The article presented for discussion explores the labels adolescents use to describe their gender identity. The researchers observed a division of the subjects into two subgroups. The first is people who use the standard labels provided, such as male/female, transgender, gay/lesbian, or heterosexual. One of the research questions was to investigate what labels were used by students who rejected the standard labels (White et al., 2018). The second group of subjects provided the answer to this question; they used their labels, such as demisexual or gender-fluid pansexual. Research on this topic is significant for adolescent development. First and foremost, it shows in the fact that the consequences of labels used by adolescents can be dire (Laks Eizirik, 2019). For example, gay and lesbian adults have noted that using appropriate labels has helped them with their acceptance of their sexual identity.
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In addition, the use of new gender-independent labels is essential for adolescents’ development. For instance, traditional labels imply a gender identity when expressing sexual identity. The advantage of new labels, such as pansexual, is that they are gender-independent, and the adolescent can be freer to choose an identity. Gender and sexual identity labels also have a bathroom role in a person’s maturation process (McCarthy & McCarthy, 2018). They can change over time or remain the same throughout life. With an expanded range of labels, a person has more room for gender and sexual mobility throughout life, allowing freedom of personal development. Thus, labels are an essential part of identity awareness for adolescents who spend much time searching for themselves. Having a wide range of labels has a positive impact on one’s acceptance of one’s identity and acceptance in society.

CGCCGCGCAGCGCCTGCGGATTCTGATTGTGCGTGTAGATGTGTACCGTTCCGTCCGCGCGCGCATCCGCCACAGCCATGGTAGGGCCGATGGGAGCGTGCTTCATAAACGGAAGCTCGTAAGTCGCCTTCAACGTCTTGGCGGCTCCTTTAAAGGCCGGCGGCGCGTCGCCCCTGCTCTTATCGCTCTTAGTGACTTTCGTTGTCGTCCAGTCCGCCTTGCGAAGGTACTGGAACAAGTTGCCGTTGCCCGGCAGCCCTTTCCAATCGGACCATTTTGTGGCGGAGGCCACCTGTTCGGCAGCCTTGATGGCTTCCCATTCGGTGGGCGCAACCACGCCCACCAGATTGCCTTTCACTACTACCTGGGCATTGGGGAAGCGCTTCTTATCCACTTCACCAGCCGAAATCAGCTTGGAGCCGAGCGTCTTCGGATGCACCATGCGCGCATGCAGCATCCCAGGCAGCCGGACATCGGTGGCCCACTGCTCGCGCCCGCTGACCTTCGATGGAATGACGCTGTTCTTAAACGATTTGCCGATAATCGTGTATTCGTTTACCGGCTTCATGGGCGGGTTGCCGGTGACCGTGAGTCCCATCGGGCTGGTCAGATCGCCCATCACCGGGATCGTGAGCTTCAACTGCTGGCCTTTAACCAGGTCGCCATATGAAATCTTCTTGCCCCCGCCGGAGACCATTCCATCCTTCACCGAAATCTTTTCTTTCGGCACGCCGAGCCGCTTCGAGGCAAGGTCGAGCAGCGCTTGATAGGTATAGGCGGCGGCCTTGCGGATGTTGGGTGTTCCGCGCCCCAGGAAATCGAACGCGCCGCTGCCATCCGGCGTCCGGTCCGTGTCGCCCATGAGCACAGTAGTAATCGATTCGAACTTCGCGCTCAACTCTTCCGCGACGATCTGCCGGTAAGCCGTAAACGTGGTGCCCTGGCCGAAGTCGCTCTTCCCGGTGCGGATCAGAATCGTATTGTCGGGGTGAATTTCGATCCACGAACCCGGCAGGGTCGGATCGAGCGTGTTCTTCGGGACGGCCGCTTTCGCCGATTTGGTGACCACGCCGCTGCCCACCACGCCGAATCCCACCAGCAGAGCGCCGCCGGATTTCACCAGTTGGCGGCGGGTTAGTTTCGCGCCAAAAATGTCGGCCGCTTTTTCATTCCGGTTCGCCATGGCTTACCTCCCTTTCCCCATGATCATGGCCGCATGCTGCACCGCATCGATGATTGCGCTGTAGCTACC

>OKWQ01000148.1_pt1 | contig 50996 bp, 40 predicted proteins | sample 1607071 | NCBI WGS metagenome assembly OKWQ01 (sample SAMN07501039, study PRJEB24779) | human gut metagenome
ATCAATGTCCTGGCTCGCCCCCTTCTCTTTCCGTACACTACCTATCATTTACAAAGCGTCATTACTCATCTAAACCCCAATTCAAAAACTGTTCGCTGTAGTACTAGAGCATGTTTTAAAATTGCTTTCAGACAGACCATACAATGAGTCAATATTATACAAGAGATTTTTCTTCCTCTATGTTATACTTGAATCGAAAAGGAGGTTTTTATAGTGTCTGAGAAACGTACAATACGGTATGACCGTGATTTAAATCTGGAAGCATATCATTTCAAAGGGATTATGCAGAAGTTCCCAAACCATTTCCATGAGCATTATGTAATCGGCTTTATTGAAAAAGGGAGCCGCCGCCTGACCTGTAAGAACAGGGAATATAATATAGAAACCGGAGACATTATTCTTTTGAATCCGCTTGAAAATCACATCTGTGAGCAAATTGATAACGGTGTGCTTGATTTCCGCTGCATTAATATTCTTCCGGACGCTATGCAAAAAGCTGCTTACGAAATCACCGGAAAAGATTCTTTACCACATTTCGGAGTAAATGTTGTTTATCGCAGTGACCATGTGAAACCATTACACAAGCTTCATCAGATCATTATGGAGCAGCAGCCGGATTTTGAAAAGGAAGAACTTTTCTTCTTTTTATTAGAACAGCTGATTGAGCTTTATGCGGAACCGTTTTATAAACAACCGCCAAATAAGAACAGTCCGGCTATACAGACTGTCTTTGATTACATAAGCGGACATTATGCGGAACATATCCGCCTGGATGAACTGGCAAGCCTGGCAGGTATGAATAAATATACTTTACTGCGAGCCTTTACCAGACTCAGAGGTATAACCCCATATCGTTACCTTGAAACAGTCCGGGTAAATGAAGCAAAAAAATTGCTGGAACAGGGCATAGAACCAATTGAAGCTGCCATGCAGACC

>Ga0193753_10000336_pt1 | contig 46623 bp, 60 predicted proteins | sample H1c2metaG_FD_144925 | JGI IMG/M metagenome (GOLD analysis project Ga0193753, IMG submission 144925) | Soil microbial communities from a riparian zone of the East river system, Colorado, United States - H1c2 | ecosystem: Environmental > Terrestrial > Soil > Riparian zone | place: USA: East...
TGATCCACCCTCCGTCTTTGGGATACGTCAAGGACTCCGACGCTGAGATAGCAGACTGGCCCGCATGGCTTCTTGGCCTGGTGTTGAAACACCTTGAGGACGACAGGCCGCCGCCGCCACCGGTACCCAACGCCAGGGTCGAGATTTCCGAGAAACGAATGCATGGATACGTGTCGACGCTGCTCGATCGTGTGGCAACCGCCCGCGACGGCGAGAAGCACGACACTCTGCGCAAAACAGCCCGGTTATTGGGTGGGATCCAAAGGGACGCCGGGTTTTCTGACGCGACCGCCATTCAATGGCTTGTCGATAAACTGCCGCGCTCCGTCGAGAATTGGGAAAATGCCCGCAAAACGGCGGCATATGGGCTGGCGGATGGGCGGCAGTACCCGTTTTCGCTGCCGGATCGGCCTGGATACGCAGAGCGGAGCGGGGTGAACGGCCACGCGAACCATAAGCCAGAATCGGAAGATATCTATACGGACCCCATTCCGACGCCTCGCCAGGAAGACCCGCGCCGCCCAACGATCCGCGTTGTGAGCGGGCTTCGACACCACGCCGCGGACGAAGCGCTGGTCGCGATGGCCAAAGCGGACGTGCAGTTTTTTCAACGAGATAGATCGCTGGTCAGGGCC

Laks Eizirik, C. (2019). Identity, gender, and sexuality: 150 years after Freud. Routledge. Web.
McCarthy, B., & McCarthy, E. J. (2018). Finding your sexual voice: Celebrating female sexuality. Routledge. Web.
White, A. E., Moeller, J., Ivcevic, Z., & Brackett, M. A. (2018). Gender identity and sexual identity labels used by u.s. high school students: A co-occurrence network analysis. Psychology of sexual orientation and gender diversity. Advance online publication. Web.